Jackie Modeste Education & Business Consultant, The Global Roundhouse asked:
If we are a democratic nation, shouldn’t our organizations, institutions, and businesses operate democratically like jazz? Do we have the courage and integrity to be culturally consistent?
Yes, is my short answer to Jackie’s question. Ideally, businesses should work as democratically as jazz does. In the abstract, this would be a beautiful thing. In some ways music is leading the way to less “hierarchy”. A jazz band has a perfect democracy because of the trust that is an integral part of the music must be there for the music to happen.
There is hierarchy in the business aspects of the music though. Does a band have to have a leader? Isn’t it more directed in purpose if it does? Or, is it just another case of one person taking charge because all the members can’t work together to create a direction? When I was young, I played in “co-op” bands where all of us booked gigs, wrote charts, and assumed various duties. Each player expressed his ideas about all these things when they performed these duties. Consequently, these bands didn’t last as long as the players went elsewhere to continue their processes. In the bands where there was a leader, direction was always obvious. They lasted longer and called for the trust of sideman to leader.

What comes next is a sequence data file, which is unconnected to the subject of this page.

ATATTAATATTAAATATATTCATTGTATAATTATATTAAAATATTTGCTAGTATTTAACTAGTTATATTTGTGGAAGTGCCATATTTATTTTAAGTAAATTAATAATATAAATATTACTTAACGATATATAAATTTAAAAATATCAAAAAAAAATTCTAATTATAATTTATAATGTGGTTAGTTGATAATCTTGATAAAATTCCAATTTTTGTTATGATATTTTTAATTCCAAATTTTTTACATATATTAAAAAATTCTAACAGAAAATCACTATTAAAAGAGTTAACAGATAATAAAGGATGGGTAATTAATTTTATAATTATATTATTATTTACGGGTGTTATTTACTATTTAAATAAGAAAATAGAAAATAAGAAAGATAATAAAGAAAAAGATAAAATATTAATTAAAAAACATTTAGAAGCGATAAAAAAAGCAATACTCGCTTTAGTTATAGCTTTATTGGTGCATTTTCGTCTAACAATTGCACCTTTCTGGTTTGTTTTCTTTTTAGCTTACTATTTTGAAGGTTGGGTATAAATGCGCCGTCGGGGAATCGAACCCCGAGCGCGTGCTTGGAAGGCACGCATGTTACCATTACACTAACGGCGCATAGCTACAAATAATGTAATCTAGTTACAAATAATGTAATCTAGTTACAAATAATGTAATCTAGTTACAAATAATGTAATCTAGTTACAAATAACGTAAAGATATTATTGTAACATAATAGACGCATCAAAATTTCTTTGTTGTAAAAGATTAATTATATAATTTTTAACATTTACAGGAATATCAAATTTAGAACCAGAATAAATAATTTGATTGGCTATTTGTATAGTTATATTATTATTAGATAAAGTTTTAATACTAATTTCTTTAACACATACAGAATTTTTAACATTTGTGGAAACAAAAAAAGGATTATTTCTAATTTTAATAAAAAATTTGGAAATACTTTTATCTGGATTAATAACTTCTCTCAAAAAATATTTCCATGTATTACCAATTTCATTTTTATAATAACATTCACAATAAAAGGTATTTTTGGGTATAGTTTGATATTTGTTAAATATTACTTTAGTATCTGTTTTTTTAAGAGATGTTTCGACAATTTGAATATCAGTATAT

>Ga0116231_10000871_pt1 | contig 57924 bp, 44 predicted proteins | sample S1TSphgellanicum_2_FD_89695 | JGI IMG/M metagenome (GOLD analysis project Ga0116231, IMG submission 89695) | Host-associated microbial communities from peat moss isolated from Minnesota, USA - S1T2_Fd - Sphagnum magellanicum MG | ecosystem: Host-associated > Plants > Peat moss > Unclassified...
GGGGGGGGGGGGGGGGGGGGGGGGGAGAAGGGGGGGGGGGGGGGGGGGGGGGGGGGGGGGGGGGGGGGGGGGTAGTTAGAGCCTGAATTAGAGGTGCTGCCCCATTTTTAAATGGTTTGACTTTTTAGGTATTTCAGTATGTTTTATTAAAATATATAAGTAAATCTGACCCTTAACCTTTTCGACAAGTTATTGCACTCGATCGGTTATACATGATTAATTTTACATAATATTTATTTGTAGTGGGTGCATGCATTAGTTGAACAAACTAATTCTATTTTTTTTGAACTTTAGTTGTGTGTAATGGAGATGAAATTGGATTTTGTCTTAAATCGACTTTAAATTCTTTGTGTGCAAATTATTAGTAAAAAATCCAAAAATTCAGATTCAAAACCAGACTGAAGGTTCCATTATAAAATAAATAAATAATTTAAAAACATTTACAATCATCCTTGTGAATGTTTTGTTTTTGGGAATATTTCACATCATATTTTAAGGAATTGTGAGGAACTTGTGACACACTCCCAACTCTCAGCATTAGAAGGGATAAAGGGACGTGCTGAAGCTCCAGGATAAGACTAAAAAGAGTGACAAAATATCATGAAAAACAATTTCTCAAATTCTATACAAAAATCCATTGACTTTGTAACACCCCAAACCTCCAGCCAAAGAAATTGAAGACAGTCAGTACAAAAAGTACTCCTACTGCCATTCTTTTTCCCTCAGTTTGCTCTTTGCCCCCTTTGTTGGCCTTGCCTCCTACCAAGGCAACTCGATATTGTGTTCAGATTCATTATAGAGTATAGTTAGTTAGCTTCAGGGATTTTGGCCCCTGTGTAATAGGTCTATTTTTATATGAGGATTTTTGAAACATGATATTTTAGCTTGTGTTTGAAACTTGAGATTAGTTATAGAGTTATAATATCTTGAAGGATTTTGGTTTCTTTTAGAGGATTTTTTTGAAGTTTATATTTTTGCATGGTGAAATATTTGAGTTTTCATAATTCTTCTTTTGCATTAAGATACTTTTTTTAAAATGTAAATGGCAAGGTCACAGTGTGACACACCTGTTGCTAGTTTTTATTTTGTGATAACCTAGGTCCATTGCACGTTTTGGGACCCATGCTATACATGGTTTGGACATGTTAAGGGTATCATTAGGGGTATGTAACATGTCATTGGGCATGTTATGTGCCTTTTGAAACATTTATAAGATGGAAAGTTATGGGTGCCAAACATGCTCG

Hierarchy doesn’t have to create fear or lack of trust or commitment. It isn’t really the system so much as it is the people in it. There are companies with profit sharing plans that create trust in employees. Hierarchy correctly applied is leadership. Congress isn’t leading. There are many that have. The system is the same. the PEOPLE involved need to trust. Thanks for the great question Jackie.